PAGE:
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OUt of order or just unpleasant?

(10 Posts)
chairfrog Thu 28-Feb-13 12:19:45

I am upset and fragile, but may just have to suck this up, so please be gentle smile
I have been made redundant. First notified in January and Dday was today. Have come to terms with it, no reason to contest it, it's an individual consultation and I have a unique position, so fairly clear cut.
At my second meeting, I was given an outline of the financial package I could expect if I were to be made redundant as I said that this would help me make decisions (I asked for this information). This was then confirmed in a letter and included PILON. As I have served 11 years, this was quite a nice chunk.
At my termination meeting yesterday, I was told that I would have to work my notice. As you can imagine, this was a bit of a shock and I perhaps betrayed this in my face and shaky voice. I was "told off" (for want of a better phrase, although it was certainly very rude) for expecting to be paid for nothing after all the company had done by employing me for 11 years, and that I should demonstrate loyalty by remaining focused and hardworking through the notice period so that a reference would reflect that and I needed to think about my futur.
Is it really completely acceptable to treat people like this? A colleague has suggested I seek legal advice, but I don't know if I am being oversensitive (hence disclaimer above; I am feeling emotional!) I see that there can't really be any legal guides to how people behave, but I am left feeling very vulnerable, in a considerably weaker financial position to go forwards after such a long time in one place and "stuck" for the next couple of months or get absolutely nothing for 11 years of my life. And upset, naturally, but that will pass.
Any thoughts?

CheddarGorgeous Thu 28-Feb-13 12:23:37

If they previously told you that you would not have to work notice then why have they changed.

I would speak to ACAS about this.

Even without PILON you will still get a redundancy package, no?

I've been through redundancy, it's not nice, but it passes thanks

chairfrog Thu 28-Feb-13 12:32:29

Thanks for the flowers smile oh, and the reminder about ACAS, worth a try!
Yes, will still get redundancy, only stat, but you're right, not nothing. I think it's the shock of having to carry on working - I'd got ideas about doing school pick up, going to the gym, meeting friends for coffee etc etc for a couple of weeks before knuckling down and looking out there at new opportunities, and now it seems like I have work double hard plus fit in job searching - maybe I just have to adjust my expectations!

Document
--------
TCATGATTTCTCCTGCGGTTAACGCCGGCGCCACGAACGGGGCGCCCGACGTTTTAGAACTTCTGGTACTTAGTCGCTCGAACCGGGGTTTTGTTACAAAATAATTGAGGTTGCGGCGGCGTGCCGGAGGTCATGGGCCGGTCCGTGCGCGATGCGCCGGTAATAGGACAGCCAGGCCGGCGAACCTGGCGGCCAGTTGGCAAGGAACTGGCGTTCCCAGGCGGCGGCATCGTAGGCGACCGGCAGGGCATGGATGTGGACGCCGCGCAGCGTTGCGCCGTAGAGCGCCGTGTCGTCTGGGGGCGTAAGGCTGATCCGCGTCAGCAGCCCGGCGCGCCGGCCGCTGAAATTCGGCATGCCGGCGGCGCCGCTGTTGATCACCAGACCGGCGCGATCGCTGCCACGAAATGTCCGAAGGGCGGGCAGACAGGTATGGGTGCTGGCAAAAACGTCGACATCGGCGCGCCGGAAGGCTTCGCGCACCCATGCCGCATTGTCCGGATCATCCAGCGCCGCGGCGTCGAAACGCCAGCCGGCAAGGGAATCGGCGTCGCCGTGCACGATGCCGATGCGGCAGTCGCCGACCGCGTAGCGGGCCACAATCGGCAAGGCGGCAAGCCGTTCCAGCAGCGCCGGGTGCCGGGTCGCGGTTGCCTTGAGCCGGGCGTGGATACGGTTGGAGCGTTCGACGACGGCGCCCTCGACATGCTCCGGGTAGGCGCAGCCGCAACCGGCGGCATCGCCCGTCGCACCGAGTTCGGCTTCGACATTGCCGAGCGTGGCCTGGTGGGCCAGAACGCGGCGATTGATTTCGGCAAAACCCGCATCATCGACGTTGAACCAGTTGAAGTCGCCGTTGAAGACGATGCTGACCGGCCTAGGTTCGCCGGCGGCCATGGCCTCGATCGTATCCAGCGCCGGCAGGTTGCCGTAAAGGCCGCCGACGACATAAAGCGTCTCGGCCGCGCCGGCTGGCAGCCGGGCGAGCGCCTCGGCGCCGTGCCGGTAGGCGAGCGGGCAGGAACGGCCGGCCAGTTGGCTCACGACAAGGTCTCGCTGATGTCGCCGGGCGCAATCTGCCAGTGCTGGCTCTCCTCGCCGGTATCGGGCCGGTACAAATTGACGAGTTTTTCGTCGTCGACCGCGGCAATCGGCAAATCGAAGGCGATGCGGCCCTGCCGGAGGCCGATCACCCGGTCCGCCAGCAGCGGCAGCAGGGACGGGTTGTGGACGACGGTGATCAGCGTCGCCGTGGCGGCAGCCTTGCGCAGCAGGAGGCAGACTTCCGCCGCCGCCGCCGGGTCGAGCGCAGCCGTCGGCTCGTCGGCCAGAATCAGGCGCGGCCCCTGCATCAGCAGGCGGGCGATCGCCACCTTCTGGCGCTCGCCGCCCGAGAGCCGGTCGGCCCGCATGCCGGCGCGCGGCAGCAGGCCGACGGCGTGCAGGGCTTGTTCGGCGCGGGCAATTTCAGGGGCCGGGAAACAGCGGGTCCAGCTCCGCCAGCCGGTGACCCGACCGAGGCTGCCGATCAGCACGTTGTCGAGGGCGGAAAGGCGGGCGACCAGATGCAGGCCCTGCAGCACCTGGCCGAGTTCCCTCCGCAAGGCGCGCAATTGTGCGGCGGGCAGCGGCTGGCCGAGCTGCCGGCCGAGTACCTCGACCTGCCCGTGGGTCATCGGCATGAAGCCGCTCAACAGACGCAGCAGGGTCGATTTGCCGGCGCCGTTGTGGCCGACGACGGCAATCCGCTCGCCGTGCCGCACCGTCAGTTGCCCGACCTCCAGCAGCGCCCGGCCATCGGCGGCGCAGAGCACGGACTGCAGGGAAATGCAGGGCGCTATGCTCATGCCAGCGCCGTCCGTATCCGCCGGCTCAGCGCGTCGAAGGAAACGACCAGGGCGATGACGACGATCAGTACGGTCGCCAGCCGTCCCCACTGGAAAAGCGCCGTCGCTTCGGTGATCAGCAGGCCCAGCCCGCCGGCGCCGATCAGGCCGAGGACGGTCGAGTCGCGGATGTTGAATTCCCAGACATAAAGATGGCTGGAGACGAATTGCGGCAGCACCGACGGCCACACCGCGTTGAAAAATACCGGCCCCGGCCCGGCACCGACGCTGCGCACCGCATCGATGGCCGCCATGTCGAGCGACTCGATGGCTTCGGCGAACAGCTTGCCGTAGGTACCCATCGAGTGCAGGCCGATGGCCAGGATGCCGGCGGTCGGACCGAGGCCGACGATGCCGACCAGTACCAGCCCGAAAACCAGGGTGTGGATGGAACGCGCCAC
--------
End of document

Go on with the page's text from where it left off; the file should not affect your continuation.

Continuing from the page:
They are withdrawing it because...well because they can I suppose. And there's still stuff to do. which there will be even after the 12 weeks because simply saying the job doesn't exist isn't exactly the same as tasks disappearing!
relations were strained anyway...

flowery Thu 28-Feb-13 12:45:49

It's a bit rubbish but as I'm sure you realise, you are not entitled to not have to work your notice period.

They have to give you reasonable time off for job hunting and I would also be asking for assurances that if you find something else and the new job want you to start sooner, your employer will release you, as it is quite a long notice period.

starfishmummy Thu 28-Feb-13 12:56:52

I see that cheddar has already suggested acas.
Sometimes time for job hunting/interviews etc is built in ti a redundancy package. I think I can guess the answer, but is this in yours?

Andro Thu 28-Feb-13 12:57:08

They displayed a lack of sensitivity (with respect to your reactions) at a time when they had to know you would feel vulnerable...that does not reflect well on them! If I'm reading your posts correctly, you were given to believe you would not have to work your notice? Changing that at the last minute also suggests a lack of organisation and professionalism, expecting you not to react to a significant change in what you had expected (and using blackmail when you did) is very poor management of the situation.

Do you have accrued holidays? Can you take these as part of your notice period and escape earlier?

flowery Thu 28-Feb-13 13:11:23

Time for job hunting is a legal requirement starfishmummy- it doesn't need to be built into a package.

chairfrog Thu 28-Feb-13 14:01:38

Thanks for your further comments. Andro - exactly: it felt mean. I realise this sounds a bit like we were in the playground smile. Lack of organisation, professionalism and poor management is very much par for the course however.
We did discuss time off for interviews etc and I was told that that was all OK and of course (why would I think otherwise?) they would be reasonable about this and flexible etc. I have read that there is a limit to how much they legally have to pay me for time off incurred for job searching (could it be 2 days?) so I will of course be on the alert for that and will give away as little as possible about what I am doing when.
Our holiday year is Jan-Dec so won't go very far to making a dent into the time I'm afraid. But it is a lifeline. I do very much hope that I am in a position to want to negotiate an earlier exit because of a new job - presumably I am in their hands here?

chairfrog Thu 28-Feb-13 14:02:44

Oh, and thanks all for not making me feel like I was acting all entitled!

EATmum Sat 02-Mar-13 08:55:14

Is it worth gently enquiring whether the role is genuinely redundant? If they had thought that you'd be able to go without working your notice, and have now worked out that they need someone to cover your workload, it sounds a bit like they've not thought about this with enough care - focusing on the saving of your salary, rather than the reason why they needed you in the first place. Might alter the way they think about your notice period?

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